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Human error blamed for most security breaches

People, huh!

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People making mistakes are the major source of security breaches.

Eight-four per cent of organisations quizzed in a survey out today blamed human error "either wholly or in part" for their last major security breach. Last year, human error was cited as the cause of 63 per cent of security breaches. So, if anything, the problem is getting worse.

The second annual study by CompTIA, the Computing Technology Industry Association, also discovered that the number of security incidents reported by organisations grew despite higher spending on preventative measures and greater security awareness.

Fifty-eight per cent surveyed experienced at least one major IT security breach - defined as one that caused real harm, resulted in the loss of confidential information or interrupted business operations - in the last six months. That's up significantly from last year (38 per cent).

At the same time, the nearly 900 organizations that took part categorised the severity level of recent security breaches as "minimally severe", lower than a year ago. CompTIA reckons better training and preparation have limited the impact of security SNAFUs.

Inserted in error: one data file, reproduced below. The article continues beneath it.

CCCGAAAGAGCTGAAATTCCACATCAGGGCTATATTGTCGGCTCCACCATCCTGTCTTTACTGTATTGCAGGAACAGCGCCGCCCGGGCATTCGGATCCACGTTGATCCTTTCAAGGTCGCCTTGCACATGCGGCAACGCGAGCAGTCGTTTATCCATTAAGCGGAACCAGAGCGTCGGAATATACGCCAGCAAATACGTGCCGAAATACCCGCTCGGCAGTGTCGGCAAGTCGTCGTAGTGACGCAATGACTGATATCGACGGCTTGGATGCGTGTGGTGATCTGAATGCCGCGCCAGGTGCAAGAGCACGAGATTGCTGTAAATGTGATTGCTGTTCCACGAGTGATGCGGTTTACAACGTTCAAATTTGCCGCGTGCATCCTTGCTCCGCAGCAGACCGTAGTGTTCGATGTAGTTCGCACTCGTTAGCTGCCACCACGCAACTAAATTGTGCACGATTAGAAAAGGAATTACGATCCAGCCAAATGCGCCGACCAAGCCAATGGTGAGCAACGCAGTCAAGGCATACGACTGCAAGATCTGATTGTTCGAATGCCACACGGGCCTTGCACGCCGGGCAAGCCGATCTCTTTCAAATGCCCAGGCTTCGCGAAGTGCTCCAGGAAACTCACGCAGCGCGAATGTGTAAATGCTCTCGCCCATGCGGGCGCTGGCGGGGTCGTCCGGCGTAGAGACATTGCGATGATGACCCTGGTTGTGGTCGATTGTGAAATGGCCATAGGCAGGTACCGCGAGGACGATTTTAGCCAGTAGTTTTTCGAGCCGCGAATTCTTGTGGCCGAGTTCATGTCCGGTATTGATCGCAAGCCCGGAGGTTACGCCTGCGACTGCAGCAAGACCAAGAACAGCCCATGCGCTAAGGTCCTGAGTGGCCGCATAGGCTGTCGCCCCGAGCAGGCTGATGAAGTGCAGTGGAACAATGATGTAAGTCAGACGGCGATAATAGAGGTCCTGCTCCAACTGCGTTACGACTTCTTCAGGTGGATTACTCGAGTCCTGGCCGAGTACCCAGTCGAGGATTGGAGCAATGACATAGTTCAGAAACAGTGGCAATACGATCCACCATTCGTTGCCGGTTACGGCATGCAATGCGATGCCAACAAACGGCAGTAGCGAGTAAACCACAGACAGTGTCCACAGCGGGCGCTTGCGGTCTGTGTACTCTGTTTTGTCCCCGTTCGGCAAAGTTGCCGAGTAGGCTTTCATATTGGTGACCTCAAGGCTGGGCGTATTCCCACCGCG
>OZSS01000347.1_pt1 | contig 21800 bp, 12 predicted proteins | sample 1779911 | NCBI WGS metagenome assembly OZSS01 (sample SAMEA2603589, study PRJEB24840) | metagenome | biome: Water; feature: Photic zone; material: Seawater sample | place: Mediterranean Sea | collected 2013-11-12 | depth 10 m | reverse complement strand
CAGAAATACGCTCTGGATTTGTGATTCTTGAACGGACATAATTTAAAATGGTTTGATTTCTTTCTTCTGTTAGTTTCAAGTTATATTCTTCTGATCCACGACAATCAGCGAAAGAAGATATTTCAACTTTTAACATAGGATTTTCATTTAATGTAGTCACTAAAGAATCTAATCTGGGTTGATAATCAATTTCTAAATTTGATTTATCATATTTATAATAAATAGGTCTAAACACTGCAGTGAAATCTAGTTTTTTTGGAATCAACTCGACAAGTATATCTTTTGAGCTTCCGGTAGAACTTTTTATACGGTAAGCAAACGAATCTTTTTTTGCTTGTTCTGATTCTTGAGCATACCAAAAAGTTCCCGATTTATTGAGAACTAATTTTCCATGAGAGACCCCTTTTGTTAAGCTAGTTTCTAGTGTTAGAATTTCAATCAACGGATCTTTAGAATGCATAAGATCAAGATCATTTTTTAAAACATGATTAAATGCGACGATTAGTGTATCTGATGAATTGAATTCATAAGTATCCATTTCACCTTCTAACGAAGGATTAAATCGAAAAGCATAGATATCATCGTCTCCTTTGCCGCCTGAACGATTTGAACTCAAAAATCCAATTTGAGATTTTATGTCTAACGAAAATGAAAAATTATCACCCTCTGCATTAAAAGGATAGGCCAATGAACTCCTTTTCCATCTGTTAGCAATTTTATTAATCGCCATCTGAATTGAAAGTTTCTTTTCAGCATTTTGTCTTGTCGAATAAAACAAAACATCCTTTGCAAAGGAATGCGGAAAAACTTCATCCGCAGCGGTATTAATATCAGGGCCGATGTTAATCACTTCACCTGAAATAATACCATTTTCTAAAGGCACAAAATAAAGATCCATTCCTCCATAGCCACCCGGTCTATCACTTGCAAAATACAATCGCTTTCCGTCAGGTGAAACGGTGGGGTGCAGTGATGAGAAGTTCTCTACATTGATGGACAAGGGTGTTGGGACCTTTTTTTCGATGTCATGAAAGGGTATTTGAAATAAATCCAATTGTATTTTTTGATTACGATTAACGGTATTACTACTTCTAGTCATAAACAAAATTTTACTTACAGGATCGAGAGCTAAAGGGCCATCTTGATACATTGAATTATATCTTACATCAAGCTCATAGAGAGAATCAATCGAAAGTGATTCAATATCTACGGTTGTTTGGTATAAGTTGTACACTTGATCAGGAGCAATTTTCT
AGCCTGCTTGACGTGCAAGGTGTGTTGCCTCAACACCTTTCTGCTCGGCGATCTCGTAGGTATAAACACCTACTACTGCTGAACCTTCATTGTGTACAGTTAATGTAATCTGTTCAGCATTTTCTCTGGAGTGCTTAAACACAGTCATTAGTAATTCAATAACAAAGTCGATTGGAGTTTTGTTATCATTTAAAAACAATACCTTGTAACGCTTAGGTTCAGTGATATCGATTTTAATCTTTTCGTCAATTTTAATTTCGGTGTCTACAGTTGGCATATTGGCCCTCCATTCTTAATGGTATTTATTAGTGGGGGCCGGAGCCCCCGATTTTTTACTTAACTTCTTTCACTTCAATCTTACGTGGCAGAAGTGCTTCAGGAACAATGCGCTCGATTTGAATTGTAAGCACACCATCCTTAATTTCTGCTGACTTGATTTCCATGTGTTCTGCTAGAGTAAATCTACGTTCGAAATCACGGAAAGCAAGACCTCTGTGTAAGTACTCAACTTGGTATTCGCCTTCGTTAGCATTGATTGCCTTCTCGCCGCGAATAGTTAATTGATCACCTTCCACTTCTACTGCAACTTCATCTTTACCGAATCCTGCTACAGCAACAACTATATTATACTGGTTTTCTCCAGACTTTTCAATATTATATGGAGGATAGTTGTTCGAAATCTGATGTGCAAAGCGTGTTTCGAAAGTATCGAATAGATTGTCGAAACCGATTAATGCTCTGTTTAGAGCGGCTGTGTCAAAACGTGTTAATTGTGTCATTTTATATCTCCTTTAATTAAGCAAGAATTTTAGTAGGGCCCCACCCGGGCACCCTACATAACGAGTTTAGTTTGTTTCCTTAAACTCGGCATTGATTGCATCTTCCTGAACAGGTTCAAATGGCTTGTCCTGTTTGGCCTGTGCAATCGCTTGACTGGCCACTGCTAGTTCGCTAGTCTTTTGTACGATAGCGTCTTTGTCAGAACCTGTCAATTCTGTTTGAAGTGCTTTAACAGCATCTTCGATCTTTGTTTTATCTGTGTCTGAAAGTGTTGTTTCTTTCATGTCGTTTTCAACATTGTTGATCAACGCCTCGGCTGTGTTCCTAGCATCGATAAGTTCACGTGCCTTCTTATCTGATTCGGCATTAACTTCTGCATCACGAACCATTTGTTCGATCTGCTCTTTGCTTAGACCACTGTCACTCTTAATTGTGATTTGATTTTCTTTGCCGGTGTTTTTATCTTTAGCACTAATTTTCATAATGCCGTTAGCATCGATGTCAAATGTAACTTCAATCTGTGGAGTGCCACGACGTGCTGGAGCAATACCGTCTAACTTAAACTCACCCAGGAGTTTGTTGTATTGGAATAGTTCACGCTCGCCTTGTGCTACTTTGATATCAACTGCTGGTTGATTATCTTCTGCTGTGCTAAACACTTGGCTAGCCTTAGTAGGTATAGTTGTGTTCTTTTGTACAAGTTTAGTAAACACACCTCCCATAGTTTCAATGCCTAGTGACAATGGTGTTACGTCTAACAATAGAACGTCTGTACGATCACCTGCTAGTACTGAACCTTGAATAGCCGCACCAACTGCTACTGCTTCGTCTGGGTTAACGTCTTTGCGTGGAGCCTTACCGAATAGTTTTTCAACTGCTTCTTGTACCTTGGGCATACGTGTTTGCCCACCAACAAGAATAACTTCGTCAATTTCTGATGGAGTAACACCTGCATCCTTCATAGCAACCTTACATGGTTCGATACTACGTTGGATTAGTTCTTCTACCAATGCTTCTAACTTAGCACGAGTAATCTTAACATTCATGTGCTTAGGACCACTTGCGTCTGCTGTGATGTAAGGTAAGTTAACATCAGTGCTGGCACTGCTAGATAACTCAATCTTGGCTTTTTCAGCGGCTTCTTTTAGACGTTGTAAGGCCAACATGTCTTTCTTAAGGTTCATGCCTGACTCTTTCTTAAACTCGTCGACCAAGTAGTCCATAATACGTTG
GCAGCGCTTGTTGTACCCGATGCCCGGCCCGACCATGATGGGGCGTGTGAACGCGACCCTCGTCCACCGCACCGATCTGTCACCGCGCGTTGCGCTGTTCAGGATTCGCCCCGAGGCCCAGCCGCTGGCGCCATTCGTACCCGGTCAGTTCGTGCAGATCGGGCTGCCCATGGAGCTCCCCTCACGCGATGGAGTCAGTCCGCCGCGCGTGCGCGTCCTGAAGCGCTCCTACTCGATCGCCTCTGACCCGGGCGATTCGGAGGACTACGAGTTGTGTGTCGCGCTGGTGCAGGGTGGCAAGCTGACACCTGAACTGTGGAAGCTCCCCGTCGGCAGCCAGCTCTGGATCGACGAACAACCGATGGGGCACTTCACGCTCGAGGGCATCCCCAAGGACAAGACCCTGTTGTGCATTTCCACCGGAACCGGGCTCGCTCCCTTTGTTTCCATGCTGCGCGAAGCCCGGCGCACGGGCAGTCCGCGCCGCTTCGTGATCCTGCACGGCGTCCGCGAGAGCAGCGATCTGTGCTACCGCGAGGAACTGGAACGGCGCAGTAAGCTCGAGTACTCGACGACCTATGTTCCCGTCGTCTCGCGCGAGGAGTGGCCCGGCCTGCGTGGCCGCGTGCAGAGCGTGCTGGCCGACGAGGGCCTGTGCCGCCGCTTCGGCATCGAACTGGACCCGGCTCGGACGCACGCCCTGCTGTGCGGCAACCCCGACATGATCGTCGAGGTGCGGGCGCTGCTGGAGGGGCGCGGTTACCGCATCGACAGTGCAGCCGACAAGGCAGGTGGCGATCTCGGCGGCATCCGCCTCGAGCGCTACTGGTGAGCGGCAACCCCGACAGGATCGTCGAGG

Education, education, education

The survey found companies with one-quarter of more of their IT staff trained in security are less likely (46.3 percent) to have had a departmental security breach than those with less than one-quarter of their IT staff trained in security (66.0 percent). Training and certification helps improved risk identification, increased awareness and boost the ability of an organisation to respond more rapidly to problems.

Eighty per cent of those who have invested in staff security training felt that their security had improved. Which is nice - but what about the other 20 per cent?

Security policies still lacking

CompTIA's survey also showed up perennial problems. Only half of respondents had a written security policy in place. Just over half (56.5 per cent) have a disaster recovery plan in place. Bigger organisations fared better, with 75 per cent having a security policy. Which leaves one in four without a security game plan.

IT security policies are more common in the financial services industry (62 per cent), government (58 per cent) and education (41 per cent) sectors. The IT industry itself is the least likely to have security policies - only 35 per cent do, according to the survey. This factor help explain why IT companies are often among the worst hit by viral outbreaks (e.g. Dell and FunLove, Code Red and Microsoft and Lucent etc) ®

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